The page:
Gakuru was a journalist for six years before pivoting to screenwriting. She says that this is an innovative time to belong to the Kenyan film scene thanks to the proliferation of smartphones which have led to a boom in short films: “We’re at a stage where a lot more self-learning, experimentation and dreaming is happening.”
Experimentation and dreaming is certainly happening in the work of poet-artist-filmmaker Philippa Ndisi-Herrmann. Her films mesh with the remit of AFROBUBBLEGUM insofar as she tells stories coloured by feminist, artistic preoccupations rather than stereotypical African suffering. Her latest documentary New Moon starts as an ambiguous project set around the small coastal town of Lamu but turns into a soul-searching exploration of why Herrmann decides—in the course of making the film—to convert to Islam. Her personal wrangling forms the lifeblood of a film infused with the sincere—and ultimately human—search to make sense of a chaotic existence.
Herrmann is grateful that Rafiki and Supa Modo have put a spotlight on Kenyan film. Although she is nothing but respectful of AFROBUBBLEGUM, she doesn't believe that any one genre is the way to tell African stories. “I really hope that we can continue to create and generate more films and more importantly tell films that are authentic to us. We can't always be grouping ourselves together and saying 'This is what an African story is.' Everyone has their own authentic and individual stories to tell and that's a creative freedom we need to allow our peers to have.”
Herrmann has numerous new projects in the works. A short fiction film shot by Supa Modo director Likarion Wainaina is in post-production, as she develops a short documentary about Islamic polygamy and a fiction feature. Her through-line comes from the faith-driven values underpinning her art: “I just want to keep pushing my creativity and telling stories that are true to my heart and also telling stories that bring people closer to their spirituality and their life purpose—closer to their highest divine self.”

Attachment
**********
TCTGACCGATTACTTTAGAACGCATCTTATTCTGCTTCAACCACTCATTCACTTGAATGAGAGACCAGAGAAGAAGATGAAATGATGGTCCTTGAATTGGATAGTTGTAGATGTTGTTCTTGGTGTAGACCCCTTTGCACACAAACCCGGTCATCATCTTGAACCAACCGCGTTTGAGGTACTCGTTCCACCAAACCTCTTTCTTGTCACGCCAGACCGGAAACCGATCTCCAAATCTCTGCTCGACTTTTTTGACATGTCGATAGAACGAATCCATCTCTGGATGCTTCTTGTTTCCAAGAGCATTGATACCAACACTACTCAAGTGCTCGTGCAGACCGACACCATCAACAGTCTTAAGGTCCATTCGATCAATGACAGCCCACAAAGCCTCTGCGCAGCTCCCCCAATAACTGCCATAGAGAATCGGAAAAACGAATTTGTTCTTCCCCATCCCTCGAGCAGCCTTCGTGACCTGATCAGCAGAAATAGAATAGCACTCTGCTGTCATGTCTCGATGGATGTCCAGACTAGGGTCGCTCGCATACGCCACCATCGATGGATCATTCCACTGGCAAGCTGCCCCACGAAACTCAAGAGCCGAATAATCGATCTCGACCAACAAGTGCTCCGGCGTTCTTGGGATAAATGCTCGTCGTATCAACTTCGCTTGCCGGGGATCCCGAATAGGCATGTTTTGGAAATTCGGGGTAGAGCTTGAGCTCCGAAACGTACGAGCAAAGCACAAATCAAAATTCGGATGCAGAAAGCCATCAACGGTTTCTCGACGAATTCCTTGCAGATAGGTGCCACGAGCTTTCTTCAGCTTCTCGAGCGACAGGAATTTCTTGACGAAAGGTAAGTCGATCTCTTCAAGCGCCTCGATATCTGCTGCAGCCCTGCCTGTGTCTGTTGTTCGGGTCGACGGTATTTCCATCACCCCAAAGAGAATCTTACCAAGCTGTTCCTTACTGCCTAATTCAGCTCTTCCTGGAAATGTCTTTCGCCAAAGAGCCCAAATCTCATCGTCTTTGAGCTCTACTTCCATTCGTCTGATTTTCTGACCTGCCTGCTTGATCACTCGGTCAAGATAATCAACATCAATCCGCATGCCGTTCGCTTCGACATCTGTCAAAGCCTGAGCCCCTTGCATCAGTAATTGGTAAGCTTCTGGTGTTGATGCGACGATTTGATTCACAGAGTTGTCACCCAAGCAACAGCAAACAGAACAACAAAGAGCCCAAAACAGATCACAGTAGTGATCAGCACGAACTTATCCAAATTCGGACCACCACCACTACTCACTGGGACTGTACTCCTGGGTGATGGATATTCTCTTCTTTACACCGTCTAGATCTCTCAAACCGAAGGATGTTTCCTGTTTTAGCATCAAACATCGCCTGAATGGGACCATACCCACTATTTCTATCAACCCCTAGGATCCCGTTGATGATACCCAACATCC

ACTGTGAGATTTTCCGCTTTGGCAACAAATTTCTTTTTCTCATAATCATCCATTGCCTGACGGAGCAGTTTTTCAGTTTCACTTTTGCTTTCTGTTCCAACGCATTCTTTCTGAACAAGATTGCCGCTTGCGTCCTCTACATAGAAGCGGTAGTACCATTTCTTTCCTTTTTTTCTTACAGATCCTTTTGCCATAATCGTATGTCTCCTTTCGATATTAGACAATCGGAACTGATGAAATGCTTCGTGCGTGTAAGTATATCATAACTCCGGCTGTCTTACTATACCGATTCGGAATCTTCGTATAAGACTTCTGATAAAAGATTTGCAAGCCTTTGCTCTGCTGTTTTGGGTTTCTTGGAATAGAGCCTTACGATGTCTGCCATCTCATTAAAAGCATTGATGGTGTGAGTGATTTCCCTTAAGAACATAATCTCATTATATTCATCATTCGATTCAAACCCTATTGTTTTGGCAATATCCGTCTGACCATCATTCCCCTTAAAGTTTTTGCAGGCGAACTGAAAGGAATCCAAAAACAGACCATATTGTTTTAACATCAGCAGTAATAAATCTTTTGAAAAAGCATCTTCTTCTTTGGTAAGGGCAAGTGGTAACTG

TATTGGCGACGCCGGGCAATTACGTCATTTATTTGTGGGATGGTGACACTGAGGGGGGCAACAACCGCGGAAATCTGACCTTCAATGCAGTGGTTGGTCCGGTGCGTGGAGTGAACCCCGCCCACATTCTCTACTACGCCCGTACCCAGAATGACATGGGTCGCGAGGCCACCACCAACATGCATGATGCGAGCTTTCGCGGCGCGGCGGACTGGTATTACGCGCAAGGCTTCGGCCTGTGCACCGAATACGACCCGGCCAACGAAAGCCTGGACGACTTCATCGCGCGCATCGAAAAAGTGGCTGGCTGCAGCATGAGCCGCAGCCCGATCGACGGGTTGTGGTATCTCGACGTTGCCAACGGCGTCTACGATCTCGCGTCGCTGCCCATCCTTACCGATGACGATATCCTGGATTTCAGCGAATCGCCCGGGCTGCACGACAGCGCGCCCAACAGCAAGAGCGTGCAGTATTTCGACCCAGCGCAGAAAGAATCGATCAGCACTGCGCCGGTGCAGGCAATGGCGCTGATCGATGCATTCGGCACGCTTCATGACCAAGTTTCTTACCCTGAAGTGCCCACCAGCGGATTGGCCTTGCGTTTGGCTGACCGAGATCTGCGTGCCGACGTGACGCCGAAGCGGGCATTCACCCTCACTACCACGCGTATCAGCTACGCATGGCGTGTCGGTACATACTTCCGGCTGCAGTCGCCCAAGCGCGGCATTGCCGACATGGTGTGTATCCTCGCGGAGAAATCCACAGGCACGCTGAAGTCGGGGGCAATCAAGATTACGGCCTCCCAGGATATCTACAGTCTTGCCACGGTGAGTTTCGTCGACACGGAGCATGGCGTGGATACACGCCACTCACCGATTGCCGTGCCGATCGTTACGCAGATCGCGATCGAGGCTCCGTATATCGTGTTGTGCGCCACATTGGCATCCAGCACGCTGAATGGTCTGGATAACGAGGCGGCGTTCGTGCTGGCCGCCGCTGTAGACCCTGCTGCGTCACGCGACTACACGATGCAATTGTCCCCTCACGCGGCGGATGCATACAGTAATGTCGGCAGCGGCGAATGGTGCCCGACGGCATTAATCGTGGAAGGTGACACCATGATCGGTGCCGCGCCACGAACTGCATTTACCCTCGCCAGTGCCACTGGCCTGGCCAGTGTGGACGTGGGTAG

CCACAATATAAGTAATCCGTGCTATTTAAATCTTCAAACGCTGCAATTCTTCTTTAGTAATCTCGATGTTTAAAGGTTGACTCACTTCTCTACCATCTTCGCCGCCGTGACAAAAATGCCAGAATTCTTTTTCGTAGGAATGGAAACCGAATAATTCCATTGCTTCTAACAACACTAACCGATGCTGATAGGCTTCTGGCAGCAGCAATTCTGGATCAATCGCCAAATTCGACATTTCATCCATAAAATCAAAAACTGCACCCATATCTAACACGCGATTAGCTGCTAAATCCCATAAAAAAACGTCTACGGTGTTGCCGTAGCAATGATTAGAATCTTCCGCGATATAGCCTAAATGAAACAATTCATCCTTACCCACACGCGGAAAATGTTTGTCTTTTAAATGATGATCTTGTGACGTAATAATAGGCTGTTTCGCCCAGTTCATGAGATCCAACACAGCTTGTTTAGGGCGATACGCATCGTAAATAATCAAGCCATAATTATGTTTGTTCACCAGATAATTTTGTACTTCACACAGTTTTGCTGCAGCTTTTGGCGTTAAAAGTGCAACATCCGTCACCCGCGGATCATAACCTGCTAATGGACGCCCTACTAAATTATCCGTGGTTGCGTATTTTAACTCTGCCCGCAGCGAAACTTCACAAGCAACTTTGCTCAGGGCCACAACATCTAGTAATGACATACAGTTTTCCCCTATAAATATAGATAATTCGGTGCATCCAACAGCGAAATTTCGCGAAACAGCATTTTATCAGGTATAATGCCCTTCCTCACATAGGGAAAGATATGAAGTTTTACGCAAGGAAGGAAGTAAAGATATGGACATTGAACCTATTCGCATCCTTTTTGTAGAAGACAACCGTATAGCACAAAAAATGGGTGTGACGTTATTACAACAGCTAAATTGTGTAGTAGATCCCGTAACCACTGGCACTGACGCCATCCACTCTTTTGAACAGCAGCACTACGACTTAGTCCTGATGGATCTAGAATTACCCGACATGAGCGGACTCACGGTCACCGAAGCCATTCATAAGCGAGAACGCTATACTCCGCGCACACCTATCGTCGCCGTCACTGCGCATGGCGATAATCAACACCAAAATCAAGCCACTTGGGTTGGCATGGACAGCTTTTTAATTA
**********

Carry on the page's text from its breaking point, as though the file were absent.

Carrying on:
The future is marked with new work for Wanuri Kahiu and Wanjeri Gakuru too, although Western-centric film cataloguing sites like IMDB don't keep dibs on production developments. Kahiu is adapting her own short story Rusties written with Nnedi Okorafor, about a traffic robot who forms an attachment to a human being. Gakuru is focusing on raising funds for Supa Modo's Oscar bid while another film she co-wrote, Lusala [with another role for Stycie Waweru!] is in post-production.
As for the future of Kenyan cinema? All three women point to a need for better funding alongside creative self-development. The last words go to Gakuru. Asked whether she wants more global recognition for Kenyan filmmaking, she replies: “Sure. Why not? However, I’m more concerned with Kenyans becoming more confident in their storytelling for themselves. I’d like them to know that their voices are valid and that they can added a unique perspective to the understanding of the human experience.”